These findings constitute yet more evidence of the protective power of produce, following on the heels of Harvard research which found that middle-aged women who ate the most leafy greens, cruciferous veggies or a combination of both boosted their odds of maintaining mental sharpness in later years. Specifically, the women who ate eight or more servings of vegetables per week, like spinach and broccoli, scored higher on cognitive tests than those who consumed just three servings. 

Blueberries might help you outsmart Alzheimer’s. In the first major study on the effect of fruits and vegetables in reversing neural cell damage, researchers at the Neuroscience Laboratory at Tufts University found that blueberry-supplemented animal subjects exhibited improved brain- and motor-function coordination. 

Fresh apples—the peel in particular—have some of the highest levels of quercetin (which is also found in onions, broccoli, kale, blueberries, cranberries and red grapes). Some of the most exciting studies of this flavonol suggest it may help fight Alzheimer’s disease by protecting brain cells against oxidative stress. In an animal study at Cornell University, quercetin proved more powerful than the antioxidant vitamin C in neutralizing the kind of neural damage done by free radicals. “Fresh apples have some of the highest levels of quercetin … and may be among the best food choices for fighting Alzheimer’s,” says study author and professor of Food Science and Technology, C.Y. Lee.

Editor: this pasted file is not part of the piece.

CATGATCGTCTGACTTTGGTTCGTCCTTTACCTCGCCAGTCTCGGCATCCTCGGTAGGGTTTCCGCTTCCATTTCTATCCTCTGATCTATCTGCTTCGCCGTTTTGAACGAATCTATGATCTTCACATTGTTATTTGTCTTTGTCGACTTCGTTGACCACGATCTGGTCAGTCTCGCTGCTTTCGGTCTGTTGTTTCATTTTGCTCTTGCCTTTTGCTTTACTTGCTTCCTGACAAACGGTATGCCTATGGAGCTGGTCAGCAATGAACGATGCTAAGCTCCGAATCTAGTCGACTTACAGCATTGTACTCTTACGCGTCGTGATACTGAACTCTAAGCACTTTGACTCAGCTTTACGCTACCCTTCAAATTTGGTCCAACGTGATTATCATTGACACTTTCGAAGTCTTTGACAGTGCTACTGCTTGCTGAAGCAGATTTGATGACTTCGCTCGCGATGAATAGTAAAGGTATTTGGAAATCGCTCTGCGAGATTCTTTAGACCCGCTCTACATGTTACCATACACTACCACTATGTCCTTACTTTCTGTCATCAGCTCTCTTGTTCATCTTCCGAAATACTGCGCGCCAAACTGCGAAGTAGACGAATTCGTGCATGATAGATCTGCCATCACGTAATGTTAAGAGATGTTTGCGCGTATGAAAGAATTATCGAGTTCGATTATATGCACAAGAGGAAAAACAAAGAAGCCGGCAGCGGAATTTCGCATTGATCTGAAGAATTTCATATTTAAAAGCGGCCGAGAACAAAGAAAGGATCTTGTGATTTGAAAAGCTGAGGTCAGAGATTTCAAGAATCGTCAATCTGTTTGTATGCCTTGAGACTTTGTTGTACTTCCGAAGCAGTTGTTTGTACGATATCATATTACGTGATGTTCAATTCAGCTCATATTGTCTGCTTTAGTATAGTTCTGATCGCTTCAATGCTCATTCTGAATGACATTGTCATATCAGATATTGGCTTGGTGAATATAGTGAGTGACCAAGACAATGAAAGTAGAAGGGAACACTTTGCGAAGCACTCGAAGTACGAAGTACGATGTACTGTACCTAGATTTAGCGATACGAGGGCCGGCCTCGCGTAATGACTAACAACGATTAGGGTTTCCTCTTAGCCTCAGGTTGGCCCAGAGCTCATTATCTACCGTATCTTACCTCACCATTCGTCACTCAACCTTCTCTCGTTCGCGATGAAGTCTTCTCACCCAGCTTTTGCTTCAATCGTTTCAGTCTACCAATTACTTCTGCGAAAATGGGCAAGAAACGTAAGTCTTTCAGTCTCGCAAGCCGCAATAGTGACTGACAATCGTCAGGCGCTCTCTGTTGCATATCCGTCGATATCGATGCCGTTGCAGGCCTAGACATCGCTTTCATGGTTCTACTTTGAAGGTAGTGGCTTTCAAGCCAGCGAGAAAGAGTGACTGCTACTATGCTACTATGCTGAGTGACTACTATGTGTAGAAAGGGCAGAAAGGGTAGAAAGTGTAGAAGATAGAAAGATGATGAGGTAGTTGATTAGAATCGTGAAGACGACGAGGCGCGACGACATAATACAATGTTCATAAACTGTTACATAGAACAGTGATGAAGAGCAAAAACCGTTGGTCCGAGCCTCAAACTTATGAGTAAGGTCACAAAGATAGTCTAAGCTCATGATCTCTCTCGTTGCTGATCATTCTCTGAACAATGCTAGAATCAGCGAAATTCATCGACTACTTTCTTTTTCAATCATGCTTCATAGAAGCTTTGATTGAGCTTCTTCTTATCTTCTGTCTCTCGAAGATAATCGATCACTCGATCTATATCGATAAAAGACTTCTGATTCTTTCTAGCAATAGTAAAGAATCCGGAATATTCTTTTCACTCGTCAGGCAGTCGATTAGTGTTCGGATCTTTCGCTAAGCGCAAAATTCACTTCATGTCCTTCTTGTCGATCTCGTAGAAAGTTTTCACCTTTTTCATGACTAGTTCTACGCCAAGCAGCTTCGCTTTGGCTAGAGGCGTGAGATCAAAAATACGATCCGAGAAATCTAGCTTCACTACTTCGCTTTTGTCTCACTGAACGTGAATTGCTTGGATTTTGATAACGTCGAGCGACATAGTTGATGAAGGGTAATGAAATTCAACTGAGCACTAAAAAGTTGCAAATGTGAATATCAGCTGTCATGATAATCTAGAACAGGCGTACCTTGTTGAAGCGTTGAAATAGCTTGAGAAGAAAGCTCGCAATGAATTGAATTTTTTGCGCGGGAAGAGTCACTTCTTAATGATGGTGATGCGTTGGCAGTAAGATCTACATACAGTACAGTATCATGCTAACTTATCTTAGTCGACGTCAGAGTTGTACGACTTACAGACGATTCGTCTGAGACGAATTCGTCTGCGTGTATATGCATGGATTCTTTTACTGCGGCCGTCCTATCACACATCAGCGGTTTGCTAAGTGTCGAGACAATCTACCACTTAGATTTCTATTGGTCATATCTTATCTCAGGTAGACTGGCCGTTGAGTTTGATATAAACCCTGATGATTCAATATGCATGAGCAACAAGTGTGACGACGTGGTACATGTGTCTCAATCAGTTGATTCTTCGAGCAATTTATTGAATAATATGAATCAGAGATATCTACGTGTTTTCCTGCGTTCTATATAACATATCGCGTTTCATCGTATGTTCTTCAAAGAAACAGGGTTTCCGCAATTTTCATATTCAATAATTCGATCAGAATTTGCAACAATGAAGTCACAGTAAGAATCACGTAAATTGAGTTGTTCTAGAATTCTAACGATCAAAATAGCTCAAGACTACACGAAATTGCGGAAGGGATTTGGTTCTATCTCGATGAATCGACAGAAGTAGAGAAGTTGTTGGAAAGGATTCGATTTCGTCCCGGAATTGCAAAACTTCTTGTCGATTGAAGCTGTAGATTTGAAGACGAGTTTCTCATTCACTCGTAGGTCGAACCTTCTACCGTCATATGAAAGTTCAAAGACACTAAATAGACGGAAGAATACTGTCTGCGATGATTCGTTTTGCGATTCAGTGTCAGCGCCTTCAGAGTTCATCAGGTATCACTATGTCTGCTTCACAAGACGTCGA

Other elements of a brain-healthy diet include nuts, seeds, fatty fish and foods high in omega-3 fatty acids.

Samantha Heller, RD
Nutrition & Dietetics
Fruits and vegetables contain compounds that reduce oxidative stress. Oxidative stress is a normal physiological process that produces free radicals or oxidants. Oxidative stress becomes harmful when free-radical molecules outnumber the antioxidants and ultimately cause cell damage. Oxidative stress is implicated in the development and progression of brain aging, cognitive decline and Alzheimer’s disease. One of the hallmarks of Alzheimer’s disease and other forms of dementia is neurofibrillary tangles and β-amyloid plaques that build up in the brain.

Neurofibrillary tangles are abnormal tangles of fibers found inside brain cells. β-amyloid plaques are formed from protein fragments that accumulate between neurons in the brain. In a healthy brain, the protein fragments are broken down and eliminated. In a person with Alzheimer’s disease, they build up and turn into hardened plaques in brain tissue and interfere with the brain’s ability to function. Scientists believe that oxidative stress contributes to the formation of neurofi brillary tangles and amyloid plaques. Eating lots of fruits and vegetables helps keep a good supply of antioxidants available to neutralize free radicals, reduce oxidative stress, protect cells and support a healthy brain and may offer protection against dementia.
Get Smart: Samantha Heller's Nutrition Prescription for Boosting Brain Power and Optimizing Total Body Health

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Important: This content reflects information from various individuals and organizations and may offer alternative or opposing points of view. It should not be used for medical advice, diagnosis or treatment. As always, you should consult with your healthcare provider about your specific health needs.